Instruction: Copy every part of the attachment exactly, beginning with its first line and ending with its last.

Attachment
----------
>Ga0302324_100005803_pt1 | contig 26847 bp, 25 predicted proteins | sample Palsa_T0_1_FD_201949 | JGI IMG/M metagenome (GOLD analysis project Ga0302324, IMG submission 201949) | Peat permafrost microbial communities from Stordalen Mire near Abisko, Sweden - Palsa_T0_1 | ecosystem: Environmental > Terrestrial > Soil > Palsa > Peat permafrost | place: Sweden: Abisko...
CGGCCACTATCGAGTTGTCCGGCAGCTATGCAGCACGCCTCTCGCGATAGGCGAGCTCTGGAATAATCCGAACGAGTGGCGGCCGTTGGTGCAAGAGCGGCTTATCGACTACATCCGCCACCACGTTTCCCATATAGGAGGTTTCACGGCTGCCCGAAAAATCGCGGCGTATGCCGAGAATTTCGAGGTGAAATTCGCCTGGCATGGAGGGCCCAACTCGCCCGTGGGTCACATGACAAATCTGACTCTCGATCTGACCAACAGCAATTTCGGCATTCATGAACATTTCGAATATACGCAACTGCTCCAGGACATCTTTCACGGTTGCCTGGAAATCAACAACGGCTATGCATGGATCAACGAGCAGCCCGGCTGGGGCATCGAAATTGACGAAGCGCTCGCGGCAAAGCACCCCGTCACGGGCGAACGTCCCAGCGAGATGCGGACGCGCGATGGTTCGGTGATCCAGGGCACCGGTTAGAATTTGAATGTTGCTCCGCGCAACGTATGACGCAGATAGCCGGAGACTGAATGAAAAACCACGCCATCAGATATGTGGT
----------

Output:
>Ga0302324_100005803_pt1 | contig 26847 bp, 25 predicted proteins | sample Palsa_T0_1_FD_201949 | JGI IMG/M metagenome (GOLD analysis project Ga0302324, IMG submission 201949) | Peat permafrost microbial communities from Stordalen Mire near Abisko, Sweden - Palsa_T0_1 | ecosystem: Environmental > Terrestrial > Soil > Palsa > Peat permafrost | place: Sweden: Abisko...
CGGCCACTATCGAGTTGTCCGGCAGCTATGCAGCACGCCTCTCGCGATAGGCGAGCTCTGGAATAATCCGAACGAGTGGCGGCCGTTGGTGCAAGAGCGGCTTATCGACTACATCCGCCACCACGTTTCCCATATAGGAGGTTTCACGGCTGCCCGAAAAATCGCGGCGTATGCCGAGAATTTCGAGGTGAAATTCGCCTGGCATGGAGGGCCCAACTCGCCCGTGGGTCACATGACAAATCTGACTCTCGATCTGACCAACAGCAATTTCGGCATTCATGAACATTTCGAATATACGCAACTGCTCCAGGACATCTTTCACGGTTGCCTGGAAATCAACAACGGCTATGCATGGATCAACGAGCAGCCCGGCTGGGGCATCGAAATTGACGAAGCGCTCGCGGCAAAGCACCCCGTCACGGGCGAACGTCCCAGCGAGATGCGGACGCGCGATGGTTCGGTGATCCAGGGCACCGGTTAGAATTTGAATGTTGCTCCGCGCAACGTATGACGCAGATAGCCGGAGACTGAATGAAAAACCACGCCATCAGATATGTGGT